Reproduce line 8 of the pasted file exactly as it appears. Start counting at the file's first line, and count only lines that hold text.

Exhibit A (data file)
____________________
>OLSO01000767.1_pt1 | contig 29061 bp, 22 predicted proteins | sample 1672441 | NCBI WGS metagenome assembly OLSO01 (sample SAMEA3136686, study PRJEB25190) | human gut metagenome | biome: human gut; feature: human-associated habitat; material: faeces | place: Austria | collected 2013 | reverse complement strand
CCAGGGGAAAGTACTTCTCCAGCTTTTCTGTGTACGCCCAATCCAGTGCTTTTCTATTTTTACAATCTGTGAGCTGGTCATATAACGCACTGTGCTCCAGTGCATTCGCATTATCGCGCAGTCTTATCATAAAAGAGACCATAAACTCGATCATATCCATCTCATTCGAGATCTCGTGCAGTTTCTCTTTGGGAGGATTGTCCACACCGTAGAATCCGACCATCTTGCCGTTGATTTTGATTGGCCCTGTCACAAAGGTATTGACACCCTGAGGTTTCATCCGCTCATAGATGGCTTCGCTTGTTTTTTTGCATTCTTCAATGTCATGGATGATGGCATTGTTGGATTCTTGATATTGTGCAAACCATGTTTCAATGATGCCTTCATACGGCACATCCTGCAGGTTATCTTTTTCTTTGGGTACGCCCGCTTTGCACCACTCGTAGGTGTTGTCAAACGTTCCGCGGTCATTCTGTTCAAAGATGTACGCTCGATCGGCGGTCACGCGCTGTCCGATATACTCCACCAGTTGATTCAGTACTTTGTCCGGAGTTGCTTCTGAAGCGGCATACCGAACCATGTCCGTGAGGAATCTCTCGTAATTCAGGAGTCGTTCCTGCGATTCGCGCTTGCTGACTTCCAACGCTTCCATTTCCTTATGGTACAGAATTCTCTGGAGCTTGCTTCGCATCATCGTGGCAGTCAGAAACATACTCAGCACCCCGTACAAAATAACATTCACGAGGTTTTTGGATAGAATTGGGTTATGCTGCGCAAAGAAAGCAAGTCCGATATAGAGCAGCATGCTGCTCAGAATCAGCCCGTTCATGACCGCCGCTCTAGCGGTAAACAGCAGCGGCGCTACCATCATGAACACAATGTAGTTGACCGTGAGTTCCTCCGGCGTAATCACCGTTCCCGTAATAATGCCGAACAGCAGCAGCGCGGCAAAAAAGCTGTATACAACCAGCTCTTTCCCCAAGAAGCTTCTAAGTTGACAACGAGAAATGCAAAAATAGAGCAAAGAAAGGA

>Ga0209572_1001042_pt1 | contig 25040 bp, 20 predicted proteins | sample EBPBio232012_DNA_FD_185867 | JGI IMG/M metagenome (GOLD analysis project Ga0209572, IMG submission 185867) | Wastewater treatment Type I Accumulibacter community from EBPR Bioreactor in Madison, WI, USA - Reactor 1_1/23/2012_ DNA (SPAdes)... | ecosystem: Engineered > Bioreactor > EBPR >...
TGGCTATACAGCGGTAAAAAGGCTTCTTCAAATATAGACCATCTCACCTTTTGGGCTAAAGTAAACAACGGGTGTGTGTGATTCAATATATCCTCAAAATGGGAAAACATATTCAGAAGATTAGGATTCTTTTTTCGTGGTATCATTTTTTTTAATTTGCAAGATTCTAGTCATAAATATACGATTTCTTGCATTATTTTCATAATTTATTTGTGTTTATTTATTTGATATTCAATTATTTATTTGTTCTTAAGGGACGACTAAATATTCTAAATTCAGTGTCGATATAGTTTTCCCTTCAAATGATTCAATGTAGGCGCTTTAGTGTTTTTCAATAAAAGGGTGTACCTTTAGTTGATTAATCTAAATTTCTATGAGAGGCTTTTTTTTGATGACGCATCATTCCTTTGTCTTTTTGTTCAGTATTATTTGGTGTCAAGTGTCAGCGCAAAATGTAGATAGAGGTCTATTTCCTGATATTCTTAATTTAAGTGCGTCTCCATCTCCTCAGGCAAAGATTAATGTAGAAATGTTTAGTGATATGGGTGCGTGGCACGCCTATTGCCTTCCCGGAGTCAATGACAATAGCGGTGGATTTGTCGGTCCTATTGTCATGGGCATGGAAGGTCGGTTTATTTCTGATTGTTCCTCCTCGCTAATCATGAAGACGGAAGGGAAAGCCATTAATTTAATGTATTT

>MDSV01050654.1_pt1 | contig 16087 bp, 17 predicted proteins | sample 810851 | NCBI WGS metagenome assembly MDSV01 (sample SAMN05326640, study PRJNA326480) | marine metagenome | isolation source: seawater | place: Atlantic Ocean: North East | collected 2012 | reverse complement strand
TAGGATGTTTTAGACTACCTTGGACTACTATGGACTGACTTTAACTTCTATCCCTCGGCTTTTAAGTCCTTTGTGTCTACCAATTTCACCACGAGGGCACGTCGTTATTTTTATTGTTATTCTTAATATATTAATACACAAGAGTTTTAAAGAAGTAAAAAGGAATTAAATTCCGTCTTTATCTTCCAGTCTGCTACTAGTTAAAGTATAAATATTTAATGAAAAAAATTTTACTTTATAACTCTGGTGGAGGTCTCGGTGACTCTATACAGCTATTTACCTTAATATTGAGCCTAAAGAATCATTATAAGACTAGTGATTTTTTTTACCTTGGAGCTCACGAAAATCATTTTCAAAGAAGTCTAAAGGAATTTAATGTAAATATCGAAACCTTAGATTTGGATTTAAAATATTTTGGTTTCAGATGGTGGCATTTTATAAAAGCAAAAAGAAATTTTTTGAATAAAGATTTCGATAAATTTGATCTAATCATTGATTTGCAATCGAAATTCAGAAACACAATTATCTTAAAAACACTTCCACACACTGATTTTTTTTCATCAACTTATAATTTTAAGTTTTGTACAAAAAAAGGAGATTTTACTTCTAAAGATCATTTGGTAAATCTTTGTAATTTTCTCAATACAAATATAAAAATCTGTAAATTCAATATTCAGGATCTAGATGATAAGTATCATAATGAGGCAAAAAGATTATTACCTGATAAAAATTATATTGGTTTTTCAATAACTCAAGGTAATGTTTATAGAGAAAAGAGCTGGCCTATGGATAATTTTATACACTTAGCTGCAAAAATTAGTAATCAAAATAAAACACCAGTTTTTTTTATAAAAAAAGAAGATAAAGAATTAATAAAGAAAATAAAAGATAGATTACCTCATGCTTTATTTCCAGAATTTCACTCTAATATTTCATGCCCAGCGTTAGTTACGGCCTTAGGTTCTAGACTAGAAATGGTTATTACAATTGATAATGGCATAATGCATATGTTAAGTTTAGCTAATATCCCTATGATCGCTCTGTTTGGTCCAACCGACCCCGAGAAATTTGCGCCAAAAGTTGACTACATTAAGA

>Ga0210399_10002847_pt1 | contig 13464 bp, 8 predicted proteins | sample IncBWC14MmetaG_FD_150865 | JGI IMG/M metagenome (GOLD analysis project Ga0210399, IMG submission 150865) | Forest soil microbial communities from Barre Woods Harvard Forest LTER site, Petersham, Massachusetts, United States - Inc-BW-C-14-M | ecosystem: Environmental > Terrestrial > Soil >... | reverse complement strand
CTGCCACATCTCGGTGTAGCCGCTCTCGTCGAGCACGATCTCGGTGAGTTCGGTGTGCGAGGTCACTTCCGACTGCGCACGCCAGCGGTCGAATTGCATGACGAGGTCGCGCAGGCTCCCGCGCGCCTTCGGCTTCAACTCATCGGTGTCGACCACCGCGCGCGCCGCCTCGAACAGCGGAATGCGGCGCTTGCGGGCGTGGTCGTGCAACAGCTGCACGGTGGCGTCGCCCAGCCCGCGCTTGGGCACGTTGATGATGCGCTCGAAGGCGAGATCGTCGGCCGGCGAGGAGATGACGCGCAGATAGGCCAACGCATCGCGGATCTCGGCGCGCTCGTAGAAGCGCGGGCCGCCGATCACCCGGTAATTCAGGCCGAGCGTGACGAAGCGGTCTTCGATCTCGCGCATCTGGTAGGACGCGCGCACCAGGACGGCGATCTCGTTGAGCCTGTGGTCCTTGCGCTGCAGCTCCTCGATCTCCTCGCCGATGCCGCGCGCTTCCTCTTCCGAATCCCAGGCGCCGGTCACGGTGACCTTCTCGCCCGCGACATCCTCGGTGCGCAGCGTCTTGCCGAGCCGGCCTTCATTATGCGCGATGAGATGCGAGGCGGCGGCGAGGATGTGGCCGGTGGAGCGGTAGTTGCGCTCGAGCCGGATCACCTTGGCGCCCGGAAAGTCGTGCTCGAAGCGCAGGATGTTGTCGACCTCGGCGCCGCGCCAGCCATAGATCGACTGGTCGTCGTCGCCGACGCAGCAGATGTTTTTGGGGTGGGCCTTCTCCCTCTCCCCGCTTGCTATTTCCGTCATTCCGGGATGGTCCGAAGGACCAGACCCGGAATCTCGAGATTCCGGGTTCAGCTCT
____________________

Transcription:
CTGCCACATCTCGGTGTAGCCGCTCTCGTCGAGCACGATCTCGGTGAGTTCGGTGTGCGAGGTCACTTCCGACTGCGCACGCCAGCGGTCGAATTGCATGACGAGGTCGCGCAGGCTCCCGCGCGCCTTCGGCTTCAACTCATCGGTGTCGACCACCGCGCGCGCCGCCTCGAACAGCGGAATGCGGCGCTTGCGGGCGTGGTCGTGCAACAGCTGCACGGTGGCGTCGCCCAGCCCGCGCTTGGGCACGTTGATGATGCGCTCGAAGGCGAGATCGTCGGCCGGCGAGGAGATGACGCGCAGATAGGCCAACGCATCGCGGATCTCGGCGCGCTCGTAGAAGCGCGGGCCGCCGATCACCCGGTAATTCAGGCCGAGCGTGACGAAGCGGTCTTCGATCTCGCGCATCTGGTAGGACGCGCGCACCAGGACGGCGATCTCGTTGAGCCTGTGGTCCTTGCGCTGCAGCTCCTCGATCTCCTCGCCGATGCCGCGCGCTTCCTCTTCCGAATCCCAGGCGCCGGTCACGGTGACCTTCTCGCCCGCGACATCCTCGGTGCGCAGCGTCTTGCCGAGCCGGCCTTCATTATGCGCGATGAGATGCGAGGCGGCGGCGAGGATGTGGCCGGTGGAGCGGTAGTTGCGCTCGAGCCGGATCACCTTGGCGCCCGGAAAGTCGTGCTCGAAGCGCAGGATGTTGTCGACCTCGGCGCCGCGCCAGCCATAGATCGACTGGTCGTCGTCGCCGACGCAGCAGATGTTTTTGGGGTGGGCCTTCTCCCTCTCCCCGCTTGCTATTTCCGTCATTCCGGGATGGTCCGAAGGACCAGACCCGGAATCTCGAGATTCCGGGTTCAGCTCT